more he finds himself upon his favourite theme
the weakness of the infant Christ. " Littleness is
a delightful characteristic with our King; for
though He is the mighty God, Peter calls Him the
holy child Jesus; therefore little and weak believers
are precious in His sight as the strongest." The
sermon concludes with an earnest appeal to the
congregation in behalf of the poor, whose suffer-
ings had been intensified owing to the severity of
the weather. Like the Magi, they should offer
To the long religious and literary correspondence
which was carried on between Hart and
32. Letter of
Andrew Kinsman we have already Hart to his
referred. Not only are these letters Dec. P 2&th,
lost, but all the other letters that Hart
84 LIFE OF JOSEPH HART.
wrote seem to be lost also, with the exception of
the following, 1 which is addressed to a nephew :
London, Tuesday, 2Qth Dec., 1767. 2
I am glad the Lord has so far wrought
on your soul as to make you concerned for its
everlasting State ; and I sincerely wish you may
hold out to the End and be saved. As to your
Fears of falling back again, they are no signs that
you will fall, but rather the contrary ; for none
depart from God while they have any fears of
departing from him. You do well to hear the
Gospel at all opportunities as the means appointed
for the God 3 of Souls ; but always endeavour to
look thro' all means to the God of Grace, and
depend on his Strength and not your own. When
you are comforted, bless God for the Encourage-
ment, and when it is otherwise trust in the Name
of the Lord and stay upon the God of your Salva-
Remember the Lord will cast out none that come
unto him, tho' they come ever so poor and helpless.
The alteration of your Frames from warm to cold,
from lively to dead, is what all Christians
experience, and, therefore, let not that make you
1 Printed in Memorial to Mr. Joseph Hart, p. 27 ; Gospel Standard,
1876, p. 169; 1910, p. 133; Gospel Advocate, 1890 (Vol. 22), p. 260, but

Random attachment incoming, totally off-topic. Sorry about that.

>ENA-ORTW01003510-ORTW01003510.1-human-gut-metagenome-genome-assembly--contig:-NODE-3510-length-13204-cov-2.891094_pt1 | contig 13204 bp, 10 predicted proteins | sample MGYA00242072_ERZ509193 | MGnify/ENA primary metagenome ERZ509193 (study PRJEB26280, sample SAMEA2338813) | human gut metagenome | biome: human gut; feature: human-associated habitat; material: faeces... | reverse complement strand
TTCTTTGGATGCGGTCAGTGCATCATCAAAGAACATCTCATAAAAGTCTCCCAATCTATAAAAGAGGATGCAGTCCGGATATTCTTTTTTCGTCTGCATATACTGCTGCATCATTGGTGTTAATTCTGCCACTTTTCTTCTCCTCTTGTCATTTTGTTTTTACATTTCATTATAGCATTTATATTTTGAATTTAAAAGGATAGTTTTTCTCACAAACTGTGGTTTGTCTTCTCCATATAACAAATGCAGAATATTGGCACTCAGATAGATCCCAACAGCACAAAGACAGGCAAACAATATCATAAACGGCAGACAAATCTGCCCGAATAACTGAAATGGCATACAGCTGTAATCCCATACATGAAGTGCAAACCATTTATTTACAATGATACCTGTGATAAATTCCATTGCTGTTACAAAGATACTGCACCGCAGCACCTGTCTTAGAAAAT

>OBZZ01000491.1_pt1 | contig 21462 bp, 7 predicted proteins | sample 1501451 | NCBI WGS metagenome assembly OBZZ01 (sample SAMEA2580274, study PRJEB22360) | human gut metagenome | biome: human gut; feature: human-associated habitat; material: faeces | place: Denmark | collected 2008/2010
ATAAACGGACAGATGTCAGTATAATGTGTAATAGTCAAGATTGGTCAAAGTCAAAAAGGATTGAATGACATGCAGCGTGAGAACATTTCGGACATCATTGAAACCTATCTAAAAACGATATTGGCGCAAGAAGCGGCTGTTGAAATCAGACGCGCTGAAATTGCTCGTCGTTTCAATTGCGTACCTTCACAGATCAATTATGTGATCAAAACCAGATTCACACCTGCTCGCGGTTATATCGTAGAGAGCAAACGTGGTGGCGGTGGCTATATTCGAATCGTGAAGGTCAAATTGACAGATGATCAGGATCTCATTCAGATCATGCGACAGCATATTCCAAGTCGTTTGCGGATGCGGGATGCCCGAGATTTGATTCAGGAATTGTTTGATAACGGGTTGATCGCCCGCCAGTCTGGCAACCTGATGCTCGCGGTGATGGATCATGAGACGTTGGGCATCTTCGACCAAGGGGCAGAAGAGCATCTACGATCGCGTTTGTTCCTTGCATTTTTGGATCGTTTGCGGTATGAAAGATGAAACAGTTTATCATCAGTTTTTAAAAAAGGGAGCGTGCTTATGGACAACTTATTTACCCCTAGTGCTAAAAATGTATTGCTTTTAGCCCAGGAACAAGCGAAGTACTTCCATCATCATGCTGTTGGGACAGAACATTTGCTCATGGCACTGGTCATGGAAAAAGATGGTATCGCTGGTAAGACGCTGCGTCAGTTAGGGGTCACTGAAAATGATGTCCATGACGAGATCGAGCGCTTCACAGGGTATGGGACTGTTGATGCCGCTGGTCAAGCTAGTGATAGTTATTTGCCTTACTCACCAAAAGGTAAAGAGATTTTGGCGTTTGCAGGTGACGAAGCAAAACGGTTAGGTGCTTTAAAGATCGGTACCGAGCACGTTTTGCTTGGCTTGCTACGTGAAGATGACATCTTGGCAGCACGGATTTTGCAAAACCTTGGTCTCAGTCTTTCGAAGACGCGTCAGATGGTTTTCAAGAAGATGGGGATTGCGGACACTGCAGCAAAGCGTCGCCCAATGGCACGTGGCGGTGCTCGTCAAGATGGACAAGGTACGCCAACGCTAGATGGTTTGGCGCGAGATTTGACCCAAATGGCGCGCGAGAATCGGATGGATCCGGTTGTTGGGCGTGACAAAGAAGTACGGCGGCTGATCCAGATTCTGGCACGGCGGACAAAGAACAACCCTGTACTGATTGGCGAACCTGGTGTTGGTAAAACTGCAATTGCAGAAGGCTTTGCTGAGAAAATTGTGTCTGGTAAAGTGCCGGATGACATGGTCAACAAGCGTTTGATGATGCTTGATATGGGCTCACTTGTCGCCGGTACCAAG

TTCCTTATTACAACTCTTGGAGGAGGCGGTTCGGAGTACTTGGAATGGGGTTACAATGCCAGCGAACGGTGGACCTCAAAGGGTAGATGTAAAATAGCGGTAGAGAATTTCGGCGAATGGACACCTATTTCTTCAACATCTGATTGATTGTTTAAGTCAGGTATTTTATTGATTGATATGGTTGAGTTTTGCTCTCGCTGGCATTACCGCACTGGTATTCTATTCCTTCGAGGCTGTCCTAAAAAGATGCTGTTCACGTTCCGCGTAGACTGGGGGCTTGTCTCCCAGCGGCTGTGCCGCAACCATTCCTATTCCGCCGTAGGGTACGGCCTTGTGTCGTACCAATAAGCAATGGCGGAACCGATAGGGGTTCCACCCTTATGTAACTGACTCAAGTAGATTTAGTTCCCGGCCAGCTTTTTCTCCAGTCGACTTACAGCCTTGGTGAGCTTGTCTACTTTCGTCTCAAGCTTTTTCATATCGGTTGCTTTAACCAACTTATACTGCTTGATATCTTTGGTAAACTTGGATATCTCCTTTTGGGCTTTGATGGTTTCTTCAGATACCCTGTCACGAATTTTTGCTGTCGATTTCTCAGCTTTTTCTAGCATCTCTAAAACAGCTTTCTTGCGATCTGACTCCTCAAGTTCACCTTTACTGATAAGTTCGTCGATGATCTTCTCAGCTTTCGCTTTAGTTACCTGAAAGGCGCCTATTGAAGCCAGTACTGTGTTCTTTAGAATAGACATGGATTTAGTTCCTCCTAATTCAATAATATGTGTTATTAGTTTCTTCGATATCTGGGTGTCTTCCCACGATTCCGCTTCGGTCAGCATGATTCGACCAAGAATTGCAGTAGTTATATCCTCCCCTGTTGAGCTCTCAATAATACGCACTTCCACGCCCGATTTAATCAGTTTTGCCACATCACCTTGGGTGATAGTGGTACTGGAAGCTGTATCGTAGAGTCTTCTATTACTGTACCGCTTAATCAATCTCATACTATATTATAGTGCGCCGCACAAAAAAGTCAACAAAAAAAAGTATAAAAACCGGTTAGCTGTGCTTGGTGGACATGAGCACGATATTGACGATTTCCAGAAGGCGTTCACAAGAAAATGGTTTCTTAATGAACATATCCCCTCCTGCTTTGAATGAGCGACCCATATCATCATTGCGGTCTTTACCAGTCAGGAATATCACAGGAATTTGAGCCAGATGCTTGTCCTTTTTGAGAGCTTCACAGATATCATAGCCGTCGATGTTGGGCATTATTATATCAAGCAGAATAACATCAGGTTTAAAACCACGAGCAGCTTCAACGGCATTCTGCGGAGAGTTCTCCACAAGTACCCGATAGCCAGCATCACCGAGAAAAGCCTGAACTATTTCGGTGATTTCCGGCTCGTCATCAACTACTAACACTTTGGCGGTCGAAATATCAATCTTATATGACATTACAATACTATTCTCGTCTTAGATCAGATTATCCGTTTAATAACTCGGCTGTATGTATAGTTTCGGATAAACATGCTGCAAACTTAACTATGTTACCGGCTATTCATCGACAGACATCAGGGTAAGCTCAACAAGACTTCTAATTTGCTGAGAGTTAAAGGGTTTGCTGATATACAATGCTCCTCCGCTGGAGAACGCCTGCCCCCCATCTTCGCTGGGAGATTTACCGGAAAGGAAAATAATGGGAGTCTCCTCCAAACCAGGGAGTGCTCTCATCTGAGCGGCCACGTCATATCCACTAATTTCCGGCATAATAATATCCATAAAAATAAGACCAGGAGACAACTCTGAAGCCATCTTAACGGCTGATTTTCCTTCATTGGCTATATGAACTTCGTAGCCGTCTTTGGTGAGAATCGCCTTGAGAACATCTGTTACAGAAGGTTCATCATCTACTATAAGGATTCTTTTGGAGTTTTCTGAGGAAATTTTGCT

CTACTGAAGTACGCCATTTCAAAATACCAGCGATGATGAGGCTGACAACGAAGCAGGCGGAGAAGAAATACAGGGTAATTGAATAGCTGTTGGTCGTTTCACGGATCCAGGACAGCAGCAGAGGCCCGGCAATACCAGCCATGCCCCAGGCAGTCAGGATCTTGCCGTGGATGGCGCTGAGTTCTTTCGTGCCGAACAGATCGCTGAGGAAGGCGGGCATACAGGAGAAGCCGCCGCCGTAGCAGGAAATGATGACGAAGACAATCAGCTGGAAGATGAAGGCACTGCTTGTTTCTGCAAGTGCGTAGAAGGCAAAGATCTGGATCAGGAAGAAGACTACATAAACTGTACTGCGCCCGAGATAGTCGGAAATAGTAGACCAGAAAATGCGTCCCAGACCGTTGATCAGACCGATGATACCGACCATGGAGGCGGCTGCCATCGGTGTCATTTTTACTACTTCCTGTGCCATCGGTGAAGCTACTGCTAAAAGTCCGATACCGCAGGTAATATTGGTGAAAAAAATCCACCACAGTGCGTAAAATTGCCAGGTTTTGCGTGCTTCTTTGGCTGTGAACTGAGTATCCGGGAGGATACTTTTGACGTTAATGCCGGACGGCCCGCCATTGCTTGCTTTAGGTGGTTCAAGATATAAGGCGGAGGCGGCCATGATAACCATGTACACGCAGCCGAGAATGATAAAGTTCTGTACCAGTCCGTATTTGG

not quite correctly in any place.
2 The original was in 1877 in the possession of Rev. Daniel Smart,
Cranbrook, Kent. It now belongs to Mr. B. Hunt, of Brighton.
3 Sic, but he evidently meant to say, " for the good of souls," or "by
the God of souls."
THE YEAR 1767. 85
cast off your Confidence ; remember, we are made
partakers of Christ if we hold fast our Profession
to the End.
" The just live by Faith ; but if any Man draw
back, my Soul shall have no pleasure in him."
" Fear not, be of good Courage ; wait on the
Lord, and he shall bring it to pass." When you
are weak, then you will be strong, if you look out
of yourself to Christ Jesus, whose strength is made
perfect in Weakness.
Be often in secret Prayer. And remember, the
Trial is, not what frames of mind you may be in,
but whether you endure to the End. The Lord
strengthen, settle, and stablish you.
If I can be of any Service to you, write as often
as you please. Our Love to you and yours, from
Your loving Brother,
P.S. Your Brother Joe never comes nigh me
nor his aunt.
THE YEAR 1768
LAST DAYS AND DEATH, 2 4 TH MAY, 1768
The new year brought sickness once more to the
sign of the Lamb. Mrs. Hart fell ill,
bfd soils'. and was invalided for the rest of her
cockades life - Hart ' s own health had again
given way, he often suffered acute pain,
and he now recognised that his days were drawing
to a close. Notwithstanding his sufferings, he
continued his labours at Jewin Street. " He was,"
Mr. Hughes a little later told Hart's congrega-
tion, " like the laborious ox that dies with the yoke
on his neck ; neither would he suffer it to be taken
off, for you are witnesses that he preached Christ
to you with the arrows of death sticking in him."
At last even these painful efforts had to be dis-
continued, and Hart took to a bed from which he
never again rose. Had he been wanting in faith,
his last hours would have been dismal indeed.
The country was enveloped in gloom as with a pall.
Although the war had ended so long previously as
1762, the ministers still retained the taxes which
had been imposed for military purposes. In the
words of Dr. Gill, many people had " scarce
clothes to cover their naked bodies," and only
LAST DAYS AND DEATH. 87
" scanty provisions of food, and that mean and
coarse." The distress and discontent occasioned
by the high price of provisions caused tumults in
every part of the kingdom. It was " a calamitous
time of dearth." A general election was proceed-
ing, London in particular being furiously agitated